Strangely, junglefowl like Beatrice—ones that aren’t afraid to cosy up in the warm embrace of a human’s empty flower pot—are not like other junglefowl. Red junglefowls are much shyer than we think, an evolved defence mechanism against natural predators.
“Singapore’s red junglefowl don’t run away from us,” says Melody Wu, junglefowl whisperer and a research assistant at NUS’ Avian Evolution Lab.
“When you approach them in Thailand forests, they’re gone the moment they see you. Here, the red junglefowl has gotten used to humans.”
On a spacious grass patch just in front of the estate, a cautious hen strutted towards a child, his arms outstretched, an apparent attempt to pet a feathered friend. It shows no fear (the junglefowl, not the child), a testament to how acclimated they are to humans.
“About 90 percent of residents we spoke to are happy and supportive that the junglefowls are in their estate,” Joe Kam, a local wildlife rescue specialist shares.
Something about free-roaming red junglefowls has a profound effect on us. Perhaps, these chicken lookalikes remind us of a time gone by, of that elusive kampong spirit that we haven’t quite fully recaptured.
The Flight of the Junglefowl
“During the Last Glacial Maximum, when sea levels were much lower, we were connected from Peninsular Malaysia all the way to Sumatra,” Melody explains when I asked how these junglefowls came to be at Everton Park.
“This means you can expect to find red junglefowls throughout the region. They’re native to Singapore.”
During the roaring 90s, rapid development and clearing of land to make way for homes and offices displaced the junglefowls out of their natural habitat. Its population couldn’t keep up with the pace, and our feathered friends were considered extinct from Singapore approximately thirty to forty years ago.
Driven underground by modern leanings, their return to the mainland is perplexing. Could this be the work of a particularly committed avian enthusiast smuggling junglefowls across our borders?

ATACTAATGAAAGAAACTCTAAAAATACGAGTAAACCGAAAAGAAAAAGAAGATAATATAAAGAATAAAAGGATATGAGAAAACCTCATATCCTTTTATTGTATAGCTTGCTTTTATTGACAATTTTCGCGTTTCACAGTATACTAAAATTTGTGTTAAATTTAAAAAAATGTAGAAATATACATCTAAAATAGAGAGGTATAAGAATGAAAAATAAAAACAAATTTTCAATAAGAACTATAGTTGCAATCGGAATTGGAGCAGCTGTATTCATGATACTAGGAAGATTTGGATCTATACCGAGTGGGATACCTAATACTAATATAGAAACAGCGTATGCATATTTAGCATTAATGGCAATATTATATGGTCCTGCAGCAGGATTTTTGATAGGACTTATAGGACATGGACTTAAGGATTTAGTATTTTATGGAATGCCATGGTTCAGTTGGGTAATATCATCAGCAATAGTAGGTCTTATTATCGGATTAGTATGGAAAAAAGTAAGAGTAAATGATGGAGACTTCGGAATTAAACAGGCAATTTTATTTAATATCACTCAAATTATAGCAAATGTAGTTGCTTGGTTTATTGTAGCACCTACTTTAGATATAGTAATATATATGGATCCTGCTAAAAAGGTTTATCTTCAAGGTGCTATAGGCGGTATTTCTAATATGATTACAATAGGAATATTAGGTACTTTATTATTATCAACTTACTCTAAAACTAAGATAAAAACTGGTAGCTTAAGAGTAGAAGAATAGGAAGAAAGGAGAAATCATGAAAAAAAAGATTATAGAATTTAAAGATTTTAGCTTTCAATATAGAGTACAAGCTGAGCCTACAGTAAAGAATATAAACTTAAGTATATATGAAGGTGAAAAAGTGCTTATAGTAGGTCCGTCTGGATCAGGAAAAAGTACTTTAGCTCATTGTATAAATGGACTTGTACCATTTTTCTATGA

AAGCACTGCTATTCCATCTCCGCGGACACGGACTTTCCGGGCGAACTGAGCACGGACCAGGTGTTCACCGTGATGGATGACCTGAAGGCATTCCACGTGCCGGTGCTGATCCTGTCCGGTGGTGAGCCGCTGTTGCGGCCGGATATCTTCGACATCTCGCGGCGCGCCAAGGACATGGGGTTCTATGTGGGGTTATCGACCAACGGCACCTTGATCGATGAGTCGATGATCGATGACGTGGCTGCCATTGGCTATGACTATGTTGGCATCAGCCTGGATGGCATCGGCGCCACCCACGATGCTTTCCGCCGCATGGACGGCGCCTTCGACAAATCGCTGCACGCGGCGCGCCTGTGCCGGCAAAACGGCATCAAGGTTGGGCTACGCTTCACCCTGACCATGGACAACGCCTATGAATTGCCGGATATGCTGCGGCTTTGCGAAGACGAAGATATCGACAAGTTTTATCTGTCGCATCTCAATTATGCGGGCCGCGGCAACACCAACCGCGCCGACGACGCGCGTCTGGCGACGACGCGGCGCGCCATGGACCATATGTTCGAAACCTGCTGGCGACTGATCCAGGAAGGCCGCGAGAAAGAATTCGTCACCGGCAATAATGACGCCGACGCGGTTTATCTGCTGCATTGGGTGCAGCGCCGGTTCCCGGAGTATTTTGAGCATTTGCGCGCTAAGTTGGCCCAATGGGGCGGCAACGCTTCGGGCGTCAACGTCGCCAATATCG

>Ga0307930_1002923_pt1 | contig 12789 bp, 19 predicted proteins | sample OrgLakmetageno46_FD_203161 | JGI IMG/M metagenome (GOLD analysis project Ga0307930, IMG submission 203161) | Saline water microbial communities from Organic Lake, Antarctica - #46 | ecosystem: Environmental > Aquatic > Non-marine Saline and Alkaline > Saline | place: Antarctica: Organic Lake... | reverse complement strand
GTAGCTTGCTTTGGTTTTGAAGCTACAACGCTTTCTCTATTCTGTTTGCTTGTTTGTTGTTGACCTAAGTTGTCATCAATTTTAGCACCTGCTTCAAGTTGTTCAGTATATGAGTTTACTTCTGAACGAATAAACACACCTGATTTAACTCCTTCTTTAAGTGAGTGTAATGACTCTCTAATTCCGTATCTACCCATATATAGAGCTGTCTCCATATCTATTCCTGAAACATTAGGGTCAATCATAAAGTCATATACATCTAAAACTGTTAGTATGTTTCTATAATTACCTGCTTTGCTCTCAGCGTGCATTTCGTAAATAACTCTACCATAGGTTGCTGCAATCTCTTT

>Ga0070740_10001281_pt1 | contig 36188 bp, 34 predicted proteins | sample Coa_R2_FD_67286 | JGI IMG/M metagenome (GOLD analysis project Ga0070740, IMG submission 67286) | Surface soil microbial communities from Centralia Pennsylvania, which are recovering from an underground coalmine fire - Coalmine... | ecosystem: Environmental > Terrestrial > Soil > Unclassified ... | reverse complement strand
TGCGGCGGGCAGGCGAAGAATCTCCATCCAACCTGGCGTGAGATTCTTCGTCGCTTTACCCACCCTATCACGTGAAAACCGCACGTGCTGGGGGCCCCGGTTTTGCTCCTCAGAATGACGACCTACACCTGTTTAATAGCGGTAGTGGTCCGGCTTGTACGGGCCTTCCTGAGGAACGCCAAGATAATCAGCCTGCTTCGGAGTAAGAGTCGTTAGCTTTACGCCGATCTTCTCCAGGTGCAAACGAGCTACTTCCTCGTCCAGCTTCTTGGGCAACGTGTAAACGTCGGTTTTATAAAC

“Actually, no. (Red junglefowls) flew down from Johor to Pulau Ubin. From Ubin, they flew back onto mainland Singapore,” Melody answers matter-of-factly. “The challenge of flight across the Johor Straits can be surmounted by their flight abilities.”
Unfortunately, the story of its return is not all sunshine and rainbows. Singapore’s free-roaming red junglefowl population faces yet another threat.
“When junglefowls interbreed with domestic chickens, domestic genes may swamp into the red junglefowl. It can homogenise the wild red junglefowl population to a more domestic looking profile.”
Melody continues, “I have heard of ornamental chicken pet groups or people who cannot keep their pet chickens anymore, they decide they can’t keep them anymore and release them into the wild.”
In other parts of Singapore like Sin Ming and Rifle Range, wild, majestic red junglefowl are, in fact, starting to look more like its domestic descendant, the chicken.
Melody points out the local scientific community’s efforts to conserve the genome of wild-type junglefowl here. Coexistence with native wildlife is a delicate balance—and something that we’ve not quite achieved yet in Singapore.
“We want to leave wild animals as wild. We don’t want to alter their behaviour,” remarks Joe. Or, for that matter, their wild-type genome.
A Future of Coexistence